Britain has been no better. As we showed earlier this year, Prime Minister Rishi Sunak failed to stand up to Modi when the Indian government launched a tax raid, widely seen as an intimidation tactic, on the BBC after it aired a documentary detailing Modi's role in the 2002 Gujarat anti-Muslim pogrom.
The World Cup is just three months away. The lack of any significant controversy over India's human rights record is all the more bewildering given the run-up to the Fifa World Cup in Qatar last year.
Media coverage was less about football, and more about Qatar and human rights.
The BBC decided not to broadcast the opening ceremony live, with its star presenter Gary Lineker lecturing TV viewers on Qatar's human rights record and Labour leader Keir Starmer boycotting the event.
It is certainly the case that Qatar has human rights issues. But these pale in comparison to what is today taking place in India.
Escalating by the day
The situation is escalating by the day. In Gujarat last month, Muslims protesting the possible demolition of an Islamic shrine were rounded up and publicly flogged.
Indian Christians are under attack. Since May, Hindu nationalist militants have killed over 100 Christians in northeastern Manipur, destroying churches and displacing 50,000 people in a brutal campaign of terror.
This anti-Muslim violence spreads to the cricket field. Indian police arrested Muslims for allegedly supporting the Pakistani cricket team after Pakistan beat India in a T20 World Cup game two years ago. In Indian-occupied Kashmir, criminal cases were filed against students in two medical colleges for celebrating Pakistan's win. Three Kashmiri students were even imprisoned on sedition charges for three months for sending WhatsApp messages in support of Pakistan.
To be fair, India's cricketers behaved well. When the only Muslim player in India's squad, Mohammed Shami, was abused on social media, India's captain Virat Kohli bravely defended him. "Attacking someone over their religion is the most pathetic thing that a human being can do," he said.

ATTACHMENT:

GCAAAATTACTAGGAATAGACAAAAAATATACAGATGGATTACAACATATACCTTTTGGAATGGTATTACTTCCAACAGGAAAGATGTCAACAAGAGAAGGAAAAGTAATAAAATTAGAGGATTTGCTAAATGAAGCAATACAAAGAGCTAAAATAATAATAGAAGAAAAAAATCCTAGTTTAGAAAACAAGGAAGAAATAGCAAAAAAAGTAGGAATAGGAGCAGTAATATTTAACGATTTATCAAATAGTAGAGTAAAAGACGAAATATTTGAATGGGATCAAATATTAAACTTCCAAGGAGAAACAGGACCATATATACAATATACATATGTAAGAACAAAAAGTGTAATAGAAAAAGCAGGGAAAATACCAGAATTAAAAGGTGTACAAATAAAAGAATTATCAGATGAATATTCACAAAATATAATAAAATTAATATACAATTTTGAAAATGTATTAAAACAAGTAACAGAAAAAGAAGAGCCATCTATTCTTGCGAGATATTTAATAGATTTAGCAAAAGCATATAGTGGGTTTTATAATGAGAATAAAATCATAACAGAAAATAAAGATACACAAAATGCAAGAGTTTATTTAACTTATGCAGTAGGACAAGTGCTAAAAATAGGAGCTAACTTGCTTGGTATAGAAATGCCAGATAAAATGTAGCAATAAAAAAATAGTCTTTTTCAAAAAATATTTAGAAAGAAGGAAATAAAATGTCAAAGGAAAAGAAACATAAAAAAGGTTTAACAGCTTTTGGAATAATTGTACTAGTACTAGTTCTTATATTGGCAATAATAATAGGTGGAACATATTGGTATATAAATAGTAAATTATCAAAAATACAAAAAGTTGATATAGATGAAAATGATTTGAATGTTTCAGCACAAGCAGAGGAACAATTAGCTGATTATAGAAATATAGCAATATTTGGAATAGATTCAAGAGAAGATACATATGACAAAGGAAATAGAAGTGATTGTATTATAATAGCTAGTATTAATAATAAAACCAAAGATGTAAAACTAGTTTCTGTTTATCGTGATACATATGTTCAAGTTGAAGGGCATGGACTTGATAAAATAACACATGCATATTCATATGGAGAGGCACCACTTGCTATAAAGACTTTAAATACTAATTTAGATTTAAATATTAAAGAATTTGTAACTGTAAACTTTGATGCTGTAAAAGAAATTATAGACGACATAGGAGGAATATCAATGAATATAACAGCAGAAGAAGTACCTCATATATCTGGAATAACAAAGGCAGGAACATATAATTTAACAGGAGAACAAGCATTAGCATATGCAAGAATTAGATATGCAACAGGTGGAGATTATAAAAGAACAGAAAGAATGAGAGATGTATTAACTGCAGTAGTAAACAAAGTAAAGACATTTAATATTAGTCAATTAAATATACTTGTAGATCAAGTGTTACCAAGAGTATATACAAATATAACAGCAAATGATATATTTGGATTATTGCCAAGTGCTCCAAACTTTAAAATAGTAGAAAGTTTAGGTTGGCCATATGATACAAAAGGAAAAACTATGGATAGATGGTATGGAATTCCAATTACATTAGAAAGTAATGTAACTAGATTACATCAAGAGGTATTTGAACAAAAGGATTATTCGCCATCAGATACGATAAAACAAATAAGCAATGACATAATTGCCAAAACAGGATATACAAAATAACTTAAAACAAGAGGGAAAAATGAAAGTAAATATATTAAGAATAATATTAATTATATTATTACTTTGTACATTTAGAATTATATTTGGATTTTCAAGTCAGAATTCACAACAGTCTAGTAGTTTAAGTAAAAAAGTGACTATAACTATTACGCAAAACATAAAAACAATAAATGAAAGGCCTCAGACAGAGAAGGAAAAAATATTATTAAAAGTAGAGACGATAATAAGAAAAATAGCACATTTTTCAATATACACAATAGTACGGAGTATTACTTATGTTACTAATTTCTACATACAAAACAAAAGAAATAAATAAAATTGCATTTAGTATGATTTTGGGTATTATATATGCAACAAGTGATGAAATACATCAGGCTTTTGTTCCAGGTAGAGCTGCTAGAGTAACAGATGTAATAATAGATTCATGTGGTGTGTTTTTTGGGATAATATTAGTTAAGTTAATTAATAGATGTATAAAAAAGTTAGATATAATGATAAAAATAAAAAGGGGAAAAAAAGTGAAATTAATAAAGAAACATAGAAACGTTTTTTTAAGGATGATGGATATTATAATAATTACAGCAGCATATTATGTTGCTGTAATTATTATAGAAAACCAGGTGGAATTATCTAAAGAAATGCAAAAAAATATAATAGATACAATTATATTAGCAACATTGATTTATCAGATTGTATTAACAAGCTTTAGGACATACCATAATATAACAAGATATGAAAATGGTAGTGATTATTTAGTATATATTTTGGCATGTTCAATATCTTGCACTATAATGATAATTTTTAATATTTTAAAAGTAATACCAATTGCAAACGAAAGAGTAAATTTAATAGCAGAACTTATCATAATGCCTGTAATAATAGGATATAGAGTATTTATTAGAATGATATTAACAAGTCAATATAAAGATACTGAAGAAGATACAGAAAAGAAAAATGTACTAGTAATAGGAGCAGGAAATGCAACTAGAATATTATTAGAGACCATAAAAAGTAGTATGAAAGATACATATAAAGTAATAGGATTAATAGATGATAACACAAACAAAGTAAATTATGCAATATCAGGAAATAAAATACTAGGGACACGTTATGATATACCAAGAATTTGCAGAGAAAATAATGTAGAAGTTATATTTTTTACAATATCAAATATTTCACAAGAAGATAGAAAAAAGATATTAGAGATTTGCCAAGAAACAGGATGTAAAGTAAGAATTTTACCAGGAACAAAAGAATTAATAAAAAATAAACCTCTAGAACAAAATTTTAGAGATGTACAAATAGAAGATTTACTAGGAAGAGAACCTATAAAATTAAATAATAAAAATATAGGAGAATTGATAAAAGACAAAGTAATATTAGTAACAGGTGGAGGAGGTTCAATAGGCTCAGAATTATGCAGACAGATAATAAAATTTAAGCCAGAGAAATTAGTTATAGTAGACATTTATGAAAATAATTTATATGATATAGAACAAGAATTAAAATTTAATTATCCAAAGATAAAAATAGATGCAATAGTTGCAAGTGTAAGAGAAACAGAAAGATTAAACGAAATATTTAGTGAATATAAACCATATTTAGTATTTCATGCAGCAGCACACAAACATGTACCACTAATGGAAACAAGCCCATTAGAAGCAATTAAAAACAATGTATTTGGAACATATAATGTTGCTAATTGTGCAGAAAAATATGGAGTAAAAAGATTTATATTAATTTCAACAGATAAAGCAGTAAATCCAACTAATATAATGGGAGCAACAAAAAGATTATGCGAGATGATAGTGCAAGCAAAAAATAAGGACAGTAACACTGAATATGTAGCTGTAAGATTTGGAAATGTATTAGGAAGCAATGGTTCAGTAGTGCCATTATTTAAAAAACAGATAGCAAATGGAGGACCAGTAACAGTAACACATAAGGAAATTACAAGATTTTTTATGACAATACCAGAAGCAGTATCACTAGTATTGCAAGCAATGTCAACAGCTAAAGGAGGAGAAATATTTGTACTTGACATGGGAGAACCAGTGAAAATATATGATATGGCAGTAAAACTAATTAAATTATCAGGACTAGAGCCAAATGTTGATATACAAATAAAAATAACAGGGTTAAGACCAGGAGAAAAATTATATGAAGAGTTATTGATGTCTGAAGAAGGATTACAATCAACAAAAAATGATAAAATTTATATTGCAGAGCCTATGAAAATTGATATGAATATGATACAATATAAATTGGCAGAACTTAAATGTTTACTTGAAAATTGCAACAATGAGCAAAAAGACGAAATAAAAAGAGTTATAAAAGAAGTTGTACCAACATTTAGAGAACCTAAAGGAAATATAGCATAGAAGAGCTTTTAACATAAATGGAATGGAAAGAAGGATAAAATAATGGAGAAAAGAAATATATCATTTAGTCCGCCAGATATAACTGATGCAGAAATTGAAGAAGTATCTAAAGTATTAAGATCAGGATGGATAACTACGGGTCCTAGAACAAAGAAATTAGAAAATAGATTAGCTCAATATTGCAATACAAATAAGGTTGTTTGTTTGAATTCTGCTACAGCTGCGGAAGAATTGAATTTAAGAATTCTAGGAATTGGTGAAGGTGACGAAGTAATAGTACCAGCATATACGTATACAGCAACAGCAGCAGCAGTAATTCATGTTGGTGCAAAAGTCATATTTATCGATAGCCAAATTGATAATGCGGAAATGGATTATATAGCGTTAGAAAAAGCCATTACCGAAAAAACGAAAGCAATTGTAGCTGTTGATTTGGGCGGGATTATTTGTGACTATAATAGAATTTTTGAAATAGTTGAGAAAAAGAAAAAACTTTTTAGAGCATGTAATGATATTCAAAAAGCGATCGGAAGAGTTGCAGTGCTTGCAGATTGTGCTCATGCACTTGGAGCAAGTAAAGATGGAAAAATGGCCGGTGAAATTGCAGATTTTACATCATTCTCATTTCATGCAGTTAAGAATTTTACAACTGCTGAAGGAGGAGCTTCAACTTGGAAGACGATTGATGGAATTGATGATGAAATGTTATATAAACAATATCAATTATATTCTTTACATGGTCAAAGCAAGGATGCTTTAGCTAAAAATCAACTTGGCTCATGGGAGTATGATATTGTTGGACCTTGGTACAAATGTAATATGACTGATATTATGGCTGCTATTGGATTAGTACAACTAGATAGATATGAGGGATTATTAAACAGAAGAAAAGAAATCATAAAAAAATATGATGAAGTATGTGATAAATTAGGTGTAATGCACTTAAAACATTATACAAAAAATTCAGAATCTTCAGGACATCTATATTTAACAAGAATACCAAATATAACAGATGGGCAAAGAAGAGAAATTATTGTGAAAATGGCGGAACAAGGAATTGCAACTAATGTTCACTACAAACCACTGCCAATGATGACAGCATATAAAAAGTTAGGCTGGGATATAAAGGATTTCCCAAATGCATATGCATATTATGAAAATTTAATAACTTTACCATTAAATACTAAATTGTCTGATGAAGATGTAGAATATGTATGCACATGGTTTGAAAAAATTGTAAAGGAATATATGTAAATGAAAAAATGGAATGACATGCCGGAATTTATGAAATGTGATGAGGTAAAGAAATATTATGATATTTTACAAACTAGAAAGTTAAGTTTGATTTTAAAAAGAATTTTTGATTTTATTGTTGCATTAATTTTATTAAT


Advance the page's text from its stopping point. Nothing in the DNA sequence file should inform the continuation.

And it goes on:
Do we really want to help Modi turn a global sporting event into a political rally at a time when India, a global superpower, is turning virulently against its minority populations?
But India's prime minister has not shown the same humanity. His latest propaganda tool, the Narendra Modi Stadium, will host the opening and final games in the World Cup - as well as the much-anticipated India-Pakistan clash. The stadium is in Gujarat, Modi's home state and the site of the brutal 2002 pogrom when he was its chief minister.
Modi hosted the Australian prime minister, Anthony Albanese, at the Narendra Modi Stadium earlier this year to watch an India-Australia exhibition match, before official talks between the two leaders. They did a lap of honour around the pitch in a buggy and posed for photos with the team captains. Modi was presented with a framed portrait of himself.
The eminent journalist Gideon Haigh responded in The Australian with a powerful article asking "why are we tolerating the intolerant" and drawing attention to the way Modi's BJP had subverted Indian cricket governance.
Moreover, the BCCI (Board of Control for Cricket in India) has often been accused of serving the BJP’s partisan interests. Indeed, its secretary is Jay Shah, son of Home Minister Amit Shah - and Ashish Shelar, a prominent BJP politician, is treasurer. Shelar made sure to thank Modi and Amit Shah, among others, "for their guidance" when he secured the role in October 2022.
As night follows day, the BJP government will use the Cricket World Cup to boost its popularity. Do we really want to help Modi turn a global sporting event into a political rally at a time when India, a global superpower and the world's most populous country, is turning virulently against its minority populations?
As the thrilling Ashes series draws to a close in England, the attention of the cricket world is turning to the coming Cricket World Cup. Now is the time to ask the question.
The views expressed in this article belong to the authors and do not necessarily reflect the editorial policy of Middle East Eye.